- GDP (PPP):
- $189.2 billion
- 7.0% growth
- 6.6% 5-year compound annual growth
- $18,425 per capita
- Inflation (CPI):
- FDI Inflow:
The Dominican Republic’s economic freedom score is 60.9, making its economy the 95th freest in the 2020 Index. Its overall score has decreased by 0.1 point, primarily because of a drop in the fiscal health score. The Dominican Republic is ranked 19th among 32 countries in the Americas region, and its overall score is approximately equal to the regional and world averages.
Economic freedom has stagnated in the Dominican Republic over the past five years, with the economy stuck at the bottom of the moderately free category. GDP growth over the same period has surged, however, as growth in construction, tourism, and free-trade zones has caused the service sector to surpass agriculture as the largest source of employment.
For the economy to gain more freedom, the government must improve such institutions as the judiciary and otherwise strengthen the rule of law by, for example, streamlining complex and slow administrative procedures that increase opportunities for corruption.
The Dominican Republic occupies the more verdant and arable eastern two-thirds of the island of Hispaniola. President Danilo Medina of the long-ruling Dominican Liberation Party (PLD) won a second four-year term in 2016, and the PLD is likely to be well-positioned to remain in power after the May 2020 election. The PLD’s dominance of government contributes to political stability but also risks undermining checks and balances, fueling corruption, and weakening the country’s multiparty democracy. Long viewed primarily as an exporter of sugar, coffee, and tobacco, the economy has been the Caribbean’s most vibrant in recent years, driven by mining activity and strong growth in such service-based sectors as tourism and finance.
To promote the titling of real property, the government has developed a cadaster with digitized property titles and has expanded the number of land registry offices. Economic insecurity is driven by government expropriation, institutional weaknesses, inconsistent and nontransparent courts, and inadequate law enforcement. Corruption is a serious systemic problem at all levels of the government, judiciary, and security forces and in the private sector.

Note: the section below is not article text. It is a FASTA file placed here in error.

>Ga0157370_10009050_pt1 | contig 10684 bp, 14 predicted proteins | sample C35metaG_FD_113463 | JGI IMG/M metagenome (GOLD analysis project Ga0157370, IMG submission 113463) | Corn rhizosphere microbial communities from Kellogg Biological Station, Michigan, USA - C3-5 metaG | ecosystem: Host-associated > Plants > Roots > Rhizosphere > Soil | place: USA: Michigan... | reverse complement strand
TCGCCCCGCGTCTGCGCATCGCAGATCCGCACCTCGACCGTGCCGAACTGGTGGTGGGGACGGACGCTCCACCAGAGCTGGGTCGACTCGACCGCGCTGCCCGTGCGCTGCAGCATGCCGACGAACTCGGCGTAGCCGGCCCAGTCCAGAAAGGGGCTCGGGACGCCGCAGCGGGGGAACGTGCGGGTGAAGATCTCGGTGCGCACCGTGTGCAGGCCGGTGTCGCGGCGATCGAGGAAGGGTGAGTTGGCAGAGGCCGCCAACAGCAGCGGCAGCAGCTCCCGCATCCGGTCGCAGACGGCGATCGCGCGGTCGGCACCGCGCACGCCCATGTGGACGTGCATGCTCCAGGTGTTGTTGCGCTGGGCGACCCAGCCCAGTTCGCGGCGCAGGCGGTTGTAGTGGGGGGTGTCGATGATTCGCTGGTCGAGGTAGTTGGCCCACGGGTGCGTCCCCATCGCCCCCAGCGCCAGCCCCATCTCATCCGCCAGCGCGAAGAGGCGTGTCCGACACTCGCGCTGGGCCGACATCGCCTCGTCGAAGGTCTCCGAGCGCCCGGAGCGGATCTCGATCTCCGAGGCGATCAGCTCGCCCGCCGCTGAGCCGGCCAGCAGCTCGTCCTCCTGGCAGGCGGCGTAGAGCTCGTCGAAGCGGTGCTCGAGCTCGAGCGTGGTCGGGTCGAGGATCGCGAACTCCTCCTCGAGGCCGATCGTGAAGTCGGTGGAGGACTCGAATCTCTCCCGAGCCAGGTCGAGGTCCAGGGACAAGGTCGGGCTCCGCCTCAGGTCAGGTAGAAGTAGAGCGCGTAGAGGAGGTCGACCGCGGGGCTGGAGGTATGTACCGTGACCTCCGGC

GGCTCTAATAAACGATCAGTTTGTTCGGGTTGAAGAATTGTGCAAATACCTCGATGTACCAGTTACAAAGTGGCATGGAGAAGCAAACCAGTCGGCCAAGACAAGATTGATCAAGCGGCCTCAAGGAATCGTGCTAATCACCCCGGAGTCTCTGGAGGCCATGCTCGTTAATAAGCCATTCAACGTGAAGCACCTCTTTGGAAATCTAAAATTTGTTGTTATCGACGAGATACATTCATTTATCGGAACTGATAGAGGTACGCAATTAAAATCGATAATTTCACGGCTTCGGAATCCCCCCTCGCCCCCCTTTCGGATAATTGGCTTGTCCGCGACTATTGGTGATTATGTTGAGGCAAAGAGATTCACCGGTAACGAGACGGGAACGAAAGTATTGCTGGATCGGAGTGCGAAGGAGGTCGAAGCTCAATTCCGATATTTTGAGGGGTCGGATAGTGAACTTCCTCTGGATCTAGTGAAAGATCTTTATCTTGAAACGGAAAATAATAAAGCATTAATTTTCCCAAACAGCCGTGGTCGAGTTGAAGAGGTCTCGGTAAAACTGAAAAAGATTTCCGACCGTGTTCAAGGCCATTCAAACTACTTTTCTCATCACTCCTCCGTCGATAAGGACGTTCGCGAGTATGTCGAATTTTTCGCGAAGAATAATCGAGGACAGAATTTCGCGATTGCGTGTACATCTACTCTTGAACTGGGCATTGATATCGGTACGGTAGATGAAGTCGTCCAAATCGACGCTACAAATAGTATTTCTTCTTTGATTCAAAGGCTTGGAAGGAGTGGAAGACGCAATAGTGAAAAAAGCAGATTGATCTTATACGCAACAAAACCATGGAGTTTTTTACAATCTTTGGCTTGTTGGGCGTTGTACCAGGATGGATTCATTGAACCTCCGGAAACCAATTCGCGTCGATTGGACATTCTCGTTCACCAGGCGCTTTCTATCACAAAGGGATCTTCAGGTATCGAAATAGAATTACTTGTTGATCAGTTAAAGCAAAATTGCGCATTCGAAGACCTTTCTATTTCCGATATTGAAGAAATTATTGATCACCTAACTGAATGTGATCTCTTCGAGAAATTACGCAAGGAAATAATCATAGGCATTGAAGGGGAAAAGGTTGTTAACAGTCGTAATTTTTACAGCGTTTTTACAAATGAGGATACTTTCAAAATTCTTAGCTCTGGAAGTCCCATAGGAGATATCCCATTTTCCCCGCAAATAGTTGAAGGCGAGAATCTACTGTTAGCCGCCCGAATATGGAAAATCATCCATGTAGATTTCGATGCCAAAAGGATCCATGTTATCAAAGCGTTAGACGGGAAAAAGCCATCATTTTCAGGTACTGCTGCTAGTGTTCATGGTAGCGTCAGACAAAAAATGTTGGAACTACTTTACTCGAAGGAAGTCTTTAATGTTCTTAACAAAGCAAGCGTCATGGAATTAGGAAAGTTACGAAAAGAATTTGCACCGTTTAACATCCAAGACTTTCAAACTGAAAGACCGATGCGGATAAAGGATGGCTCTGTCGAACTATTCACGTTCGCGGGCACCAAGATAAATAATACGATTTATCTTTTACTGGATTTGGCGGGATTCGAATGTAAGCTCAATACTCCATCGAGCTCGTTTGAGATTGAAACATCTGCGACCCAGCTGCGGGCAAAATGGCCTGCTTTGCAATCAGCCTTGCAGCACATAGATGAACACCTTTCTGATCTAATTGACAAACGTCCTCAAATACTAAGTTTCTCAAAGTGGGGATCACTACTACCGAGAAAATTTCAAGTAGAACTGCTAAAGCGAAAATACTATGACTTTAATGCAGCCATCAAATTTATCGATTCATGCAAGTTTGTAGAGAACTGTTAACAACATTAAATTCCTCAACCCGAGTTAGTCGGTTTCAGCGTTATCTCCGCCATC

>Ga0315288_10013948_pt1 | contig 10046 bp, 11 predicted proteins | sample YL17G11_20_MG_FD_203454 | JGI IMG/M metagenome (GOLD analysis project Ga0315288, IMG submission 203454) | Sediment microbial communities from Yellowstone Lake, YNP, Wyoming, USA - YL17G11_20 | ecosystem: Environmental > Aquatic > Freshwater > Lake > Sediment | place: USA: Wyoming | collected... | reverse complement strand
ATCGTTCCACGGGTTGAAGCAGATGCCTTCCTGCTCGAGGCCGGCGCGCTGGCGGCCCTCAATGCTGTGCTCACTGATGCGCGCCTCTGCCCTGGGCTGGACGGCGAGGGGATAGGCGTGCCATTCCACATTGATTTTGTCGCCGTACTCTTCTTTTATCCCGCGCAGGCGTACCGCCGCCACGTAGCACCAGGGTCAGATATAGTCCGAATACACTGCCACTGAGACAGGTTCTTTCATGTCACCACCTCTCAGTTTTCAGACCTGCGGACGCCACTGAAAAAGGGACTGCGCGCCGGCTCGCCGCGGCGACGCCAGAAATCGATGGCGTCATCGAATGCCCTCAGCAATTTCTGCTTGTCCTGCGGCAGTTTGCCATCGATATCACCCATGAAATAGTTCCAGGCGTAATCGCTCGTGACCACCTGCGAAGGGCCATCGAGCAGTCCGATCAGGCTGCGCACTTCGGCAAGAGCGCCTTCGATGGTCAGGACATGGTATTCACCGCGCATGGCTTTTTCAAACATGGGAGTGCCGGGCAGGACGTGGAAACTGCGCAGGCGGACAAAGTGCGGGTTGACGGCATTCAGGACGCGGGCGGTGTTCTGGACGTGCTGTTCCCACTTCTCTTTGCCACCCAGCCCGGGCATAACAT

The top individual income tax rate is 25 percent, and the top corporate tax rate is 27 percent. Other taxes include value-added, estate, and net wealth taxes. The overall tax burden equals 13.9 percent of total domestic income. Government spending has amounted to 17.8 percent of the country’s output (GDP) over the past three years, and budget deficits have averaged 3.0 percent of GDP. Public debt is equivalent to 41.6 percent of GDP.
Protections for minority investors were recently strengthened, but businesses frequently complain about requests for bribes, bureaucratic delays, weak intellectual property rights, sometimes biased judicial and administrative processes, and delayed government payments. About half of the labor force works in the informal sector. Reforms in the electricity sector, long a drag on public finances and competitiveness, were delayed again in 2019.
The total value of exports and imports of goods and services equals 55.0 percent of GDP. The average applied tariff rate is 4.2 percent, and 89 nontariff measures are in force. In general, government policies do not interfere significantly with foreign investment. The small financial sector remains relatively stable and continues to evolve. The underdeveloped and state-controlled banking sector limits access to credit.